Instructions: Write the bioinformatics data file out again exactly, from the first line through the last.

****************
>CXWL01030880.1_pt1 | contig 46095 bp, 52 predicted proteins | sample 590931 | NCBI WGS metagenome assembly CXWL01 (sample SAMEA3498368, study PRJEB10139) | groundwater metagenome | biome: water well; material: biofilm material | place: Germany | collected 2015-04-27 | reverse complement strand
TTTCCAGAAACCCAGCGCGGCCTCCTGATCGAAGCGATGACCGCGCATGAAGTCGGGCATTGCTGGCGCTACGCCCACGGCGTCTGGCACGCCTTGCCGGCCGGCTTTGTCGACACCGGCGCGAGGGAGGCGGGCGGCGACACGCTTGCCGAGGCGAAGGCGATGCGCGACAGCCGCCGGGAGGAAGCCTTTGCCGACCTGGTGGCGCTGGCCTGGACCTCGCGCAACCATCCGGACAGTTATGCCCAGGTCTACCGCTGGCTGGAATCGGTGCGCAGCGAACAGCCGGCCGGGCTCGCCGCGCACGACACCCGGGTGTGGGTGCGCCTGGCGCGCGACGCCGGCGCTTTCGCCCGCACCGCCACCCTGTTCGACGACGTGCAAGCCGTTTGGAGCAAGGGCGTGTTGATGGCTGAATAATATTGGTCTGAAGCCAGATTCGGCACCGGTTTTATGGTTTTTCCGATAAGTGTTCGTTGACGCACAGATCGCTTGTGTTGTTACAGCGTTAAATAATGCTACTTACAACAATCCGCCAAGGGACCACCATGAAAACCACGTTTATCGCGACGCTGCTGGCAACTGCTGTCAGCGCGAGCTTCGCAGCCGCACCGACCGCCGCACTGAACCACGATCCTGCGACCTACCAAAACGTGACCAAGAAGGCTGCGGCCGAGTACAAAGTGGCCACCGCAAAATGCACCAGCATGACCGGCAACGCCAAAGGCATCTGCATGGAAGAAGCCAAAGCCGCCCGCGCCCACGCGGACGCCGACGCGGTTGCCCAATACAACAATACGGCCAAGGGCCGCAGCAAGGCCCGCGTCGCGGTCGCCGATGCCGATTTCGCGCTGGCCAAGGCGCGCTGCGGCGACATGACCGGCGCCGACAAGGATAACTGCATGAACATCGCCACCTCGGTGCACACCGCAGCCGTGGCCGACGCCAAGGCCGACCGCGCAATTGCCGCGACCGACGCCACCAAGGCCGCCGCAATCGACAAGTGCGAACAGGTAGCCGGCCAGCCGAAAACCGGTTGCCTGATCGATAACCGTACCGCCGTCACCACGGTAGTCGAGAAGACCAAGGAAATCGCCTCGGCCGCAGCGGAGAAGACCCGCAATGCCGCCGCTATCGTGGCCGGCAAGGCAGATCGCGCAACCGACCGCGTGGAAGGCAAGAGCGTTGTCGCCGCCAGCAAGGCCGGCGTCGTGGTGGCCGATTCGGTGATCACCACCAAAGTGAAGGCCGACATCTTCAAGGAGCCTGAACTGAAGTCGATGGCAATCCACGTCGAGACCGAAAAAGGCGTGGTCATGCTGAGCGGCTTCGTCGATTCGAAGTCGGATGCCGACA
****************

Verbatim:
>CXWL01030880.1_pt1 | contig 46095 bp, 52 predicted proteins | sample 590931 | NCBI WGS metagenome assembly CXWL01 (sample SAMEA3498368, study PRJEB10139) | groundwater metagenome | biome: water well; material: biofilm material | place: Germany | collected 2015-04-27 | reverse complement strand
TTTCCAGAAACCCAGCGCGGCCTCCTGATCGAAGCGATGACCGCGCATGAAGTCGGGCATTGCTGGCGCTACGCCCACGGCGTCTGGCACGCCTTGCCGGCCGGCTTTGTCGACACCGGCGCGAGGGAGGCGGGCGGCGACACGCTTGCCGAGGCGAAGGCGATGCGCGACAGCCGCCGGGAGGAAGCCTTTGCCGACCTGGTGGCGCTGGCCTGGACCTCGCGCAACCATCCGGACAGTTATGCCCAGGTCTACCGCTGGCTGGAATCGGTGCGCAGCGAACAGCCGGCCGGGCTCGCCGCGCACGACACCCGGGTGTGGGTGCGCCTGGCGCGCGACGCCGGCGCTTTCGCCCGCACCGCCACCCTGTTCGACGACGTGCAAGCCGTTTGGAGCAAGGGCGTGTTGATGGCTGAATAATATTGGTCTGAAGCCAGATTCGGCACCGGTTTTATGGTTTTTCCGATAAGTGTTCGTTGACGCACAGATCGCTTGTGTTGTTACAGCGTTAAATAATGCTACTTACAACAATCCGCCAAGGGACCACCATGAAAACCACGTTTATCGCGACGCTGCTGGCAACTGCTGTCAGCGCGAGCTTCGCAGCCGCACCGACCGCCGCACTGAACCACGATCCTGCGACCTACCAAAACGTGACCAAGAAGGCTGCGGCCGAGTACAAAGTGGCCACCGCAAAATGCACCAGCATGACCGGCAACGCCAAAGGCATCTGCATGGAAGAAGCCAAAGCCGCCCGCGCCCACGCGGACGCCGACGCGGTTGCCCAATACAACAATACGGCCAAGGGCCGCAGCAAGGCCCGCGTCGCGGTCGCCGATGCCGATTTCGCGCTGGCCAAGGCGCGCTGCGGCGACATGACCGGCGCCGACAAGGATAACTGCATGAACATCGCCACCTCGGTGCACACCGCAGCCGTGGCCGACGCCAAGGCCGACCGCGCAATTGCCGCGACCGACGCCACCAAGGCCGCCGCAATCGACAAGTGCGAACAGGTAGCCGGCCAGCCGAAAACCGGTTGCCTGATCGATAACCGTACCGCCGTCACCACGGTAGTCGAGAAGACCAAGGAAATCGCCTCGGCCGCAGCGGAGAAGACCCGCAATGCCGCCGCTATCGTGGCCGGCAAGGCAGATCGCGCAACCGACCGCGTGGAAGGCAAGAGCGTTGTCGCCGCCAGCAAGGCCGGCGTCGTGGTGGCCGATTCGGTGATCACCACCAAAGTGAAGGCCGACATCTTCAAGGAGCCTGAACTGAAGTCGATGGCAATCCACGTCGAGACCGAAAAAGGCGTGGTCATGCTGAGCGGCTTCGTCGATTCGAAGTCGGATGCCGACA